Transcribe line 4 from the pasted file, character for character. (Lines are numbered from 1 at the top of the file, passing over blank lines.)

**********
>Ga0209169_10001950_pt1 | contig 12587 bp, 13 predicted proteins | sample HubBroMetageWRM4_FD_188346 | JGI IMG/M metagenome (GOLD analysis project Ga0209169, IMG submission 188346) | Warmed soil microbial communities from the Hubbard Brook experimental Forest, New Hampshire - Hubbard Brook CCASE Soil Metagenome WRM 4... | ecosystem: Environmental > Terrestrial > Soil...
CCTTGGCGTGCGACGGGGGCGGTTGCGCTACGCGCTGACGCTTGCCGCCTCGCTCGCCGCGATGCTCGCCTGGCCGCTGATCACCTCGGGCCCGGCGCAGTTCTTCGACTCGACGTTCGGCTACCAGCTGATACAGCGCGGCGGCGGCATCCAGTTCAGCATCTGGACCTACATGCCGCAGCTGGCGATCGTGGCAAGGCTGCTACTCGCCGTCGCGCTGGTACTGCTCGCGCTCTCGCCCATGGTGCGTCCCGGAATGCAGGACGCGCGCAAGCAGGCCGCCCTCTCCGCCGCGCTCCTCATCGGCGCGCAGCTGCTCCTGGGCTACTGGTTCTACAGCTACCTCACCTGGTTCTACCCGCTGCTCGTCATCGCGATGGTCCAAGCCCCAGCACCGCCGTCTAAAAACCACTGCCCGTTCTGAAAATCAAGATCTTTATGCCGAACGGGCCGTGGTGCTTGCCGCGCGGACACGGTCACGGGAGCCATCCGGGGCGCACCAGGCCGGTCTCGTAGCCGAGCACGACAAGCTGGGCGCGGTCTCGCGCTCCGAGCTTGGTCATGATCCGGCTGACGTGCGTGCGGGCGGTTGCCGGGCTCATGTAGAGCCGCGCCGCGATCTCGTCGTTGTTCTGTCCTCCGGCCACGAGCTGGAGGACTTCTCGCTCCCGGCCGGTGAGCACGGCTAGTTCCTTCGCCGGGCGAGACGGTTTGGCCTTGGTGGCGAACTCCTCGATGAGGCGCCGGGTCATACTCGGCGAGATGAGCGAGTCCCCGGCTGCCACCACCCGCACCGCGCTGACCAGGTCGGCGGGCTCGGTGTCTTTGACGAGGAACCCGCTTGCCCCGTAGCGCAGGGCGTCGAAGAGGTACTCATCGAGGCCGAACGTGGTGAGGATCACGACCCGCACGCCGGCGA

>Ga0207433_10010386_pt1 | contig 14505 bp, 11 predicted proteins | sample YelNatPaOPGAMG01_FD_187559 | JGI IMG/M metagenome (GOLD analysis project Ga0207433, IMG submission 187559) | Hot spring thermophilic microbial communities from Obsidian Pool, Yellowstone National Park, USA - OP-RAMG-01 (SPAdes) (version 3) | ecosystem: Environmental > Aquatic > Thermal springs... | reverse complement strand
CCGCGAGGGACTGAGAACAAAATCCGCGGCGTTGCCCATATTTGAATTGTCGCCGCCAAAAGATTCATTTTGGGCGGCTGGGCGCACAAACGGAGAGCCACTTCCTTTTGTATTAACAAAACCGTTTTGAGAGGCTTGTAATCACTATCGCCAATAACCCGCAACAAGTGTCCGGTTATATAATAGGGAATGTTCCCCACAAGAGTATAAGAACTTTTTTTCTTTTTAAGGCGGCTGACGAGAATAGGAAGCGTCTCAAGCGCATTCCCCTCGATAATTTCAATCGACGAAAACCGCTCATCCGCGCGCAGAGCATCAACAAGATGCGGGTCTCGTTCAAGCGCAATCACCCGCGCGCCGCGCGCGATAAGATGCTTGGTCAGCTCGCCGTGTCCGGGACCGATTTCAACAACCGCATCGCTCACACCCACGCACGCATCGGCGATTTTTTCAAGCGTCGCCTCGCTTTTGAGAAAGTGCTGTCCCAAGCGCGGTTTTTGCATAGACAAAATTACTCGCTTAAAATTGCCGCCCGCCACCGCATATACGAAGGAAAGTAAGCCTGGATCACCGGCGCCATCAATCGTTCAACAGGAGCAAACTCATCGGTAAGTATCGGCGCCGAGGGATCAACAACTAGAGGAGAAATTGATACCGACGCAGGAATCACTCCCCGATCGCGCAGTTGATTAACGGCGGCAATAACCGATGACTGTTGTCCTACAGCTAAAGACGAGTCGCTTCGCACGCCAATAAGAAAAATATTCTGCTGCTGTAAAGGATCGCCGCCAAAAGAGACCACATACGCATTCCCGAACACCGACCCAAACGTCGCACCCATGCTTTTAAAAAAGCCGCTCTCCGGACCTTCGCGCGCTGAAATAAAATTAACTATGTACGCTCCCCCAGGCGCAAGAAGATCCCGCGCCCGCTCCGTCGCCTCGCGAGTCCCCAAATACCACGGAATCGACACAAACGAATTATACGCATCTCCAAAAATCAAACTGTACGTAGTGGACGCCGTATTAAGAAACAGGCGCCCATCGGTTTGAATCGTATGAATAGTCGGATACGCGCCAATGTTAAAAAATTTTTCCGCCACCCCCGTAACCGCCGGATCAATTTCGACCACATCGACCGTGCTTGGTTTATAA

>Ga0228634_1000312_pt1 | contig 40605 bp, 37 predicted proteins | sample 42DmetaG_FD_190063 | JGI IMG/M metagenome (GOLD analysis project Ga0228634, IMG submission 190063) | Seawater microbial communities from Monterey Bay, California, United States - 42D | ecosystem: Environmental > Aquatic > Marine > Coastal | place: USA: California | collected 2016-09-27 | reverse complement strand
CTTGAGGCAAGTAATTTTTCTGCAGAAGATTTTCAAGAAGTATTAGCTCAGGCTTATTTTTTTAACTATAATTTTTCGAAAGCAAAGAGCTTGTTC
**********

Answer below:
CCGCGAGGGACTGAGAACAAAATCCGCGGCGTTGCCCATATTTGAATTGTCGCCGCCAAAAGATTCATTTTGGGCGGCTGGGCGCACAAACGGAGAGCCACTTCCTTTTGTATTAACAAAACCGTTTTGAGAGGCTTGTAATCACTATCGCCAATAACCCGCAACAAGTGTCCGGTTATATAATAGGGAATGTTCCCCACAAGAGTATAAGAACTTTTTTTCTTTTTAAGGCGGCTGACGAGAATAGGAAGCGTCTCAAGCGCATTCCCCTCGATAATTTCAATCGACGAAAACCGCTCATCCGCGCGCAGAGCATCAACAAGATGCGGGTCTCGTTCAAGCGCAATCACCCGCGCGCCGCGCGCGATAAGATGCTTGGTCAGCTCGCCGTGTCCGGGACCGATTTCAACAACCGCATCGCTCACACCCACGCACGCATCGGCGATTTTTTCAAGCGTCGCCTCGCTTTTGAGAAAGTGCTGTCCCAAGCGCGGTTTTTGCATAGACAAAATTACTCGCTTAAAATTGCCGCCCGCCACCGCATATACGAAGGAAAGTAAGCCTGGATCACCGGCGCCATCAATCGTTCAACAGGAGCAAACTCATCGGTAAGTATCGGCGCCGAGGGATCAACAACTAGAGGAGAAATTGATACCGACGCAGGAATCACTCCCCGATCGCGCAGTTGATTAACGGCGGCAATAACCGATGACTGTTGTCCTACAGCTAAAGACGAGTCGCTTCGCACGCCAATAAGAAAAATATTCTGCTGCTGTAAAGGATCGCCGCCAAAAGAGACCACATACGCATTCCCGAACACCGACCCAAACGTCGCACCCATGCTTTTAAAAAAGCCGCTCTCCGGACCTTCGCGCGCTGAAATAAAATTAACTATGTACGCTCCCCCAGGCGCAAGAAGATCCCGCGCCCGCTCCGTCGCCTCGCGAGTCCCCAAATACCACGGAATCGACACAAACGAATTATACGCATCTCCAAAAATCAAACTGTACGTAGTGGACGCCGTATTAAGAAACAGGCGCCCATCGGTTTGAATCGTATGAATAGTCGGATACGCGCCAATGTTAAAAAATTTTTCCGCCACCCCCGTAACCGCCGGATCAATTTCGACCACATCGACCGTGCTTGGTTTATAA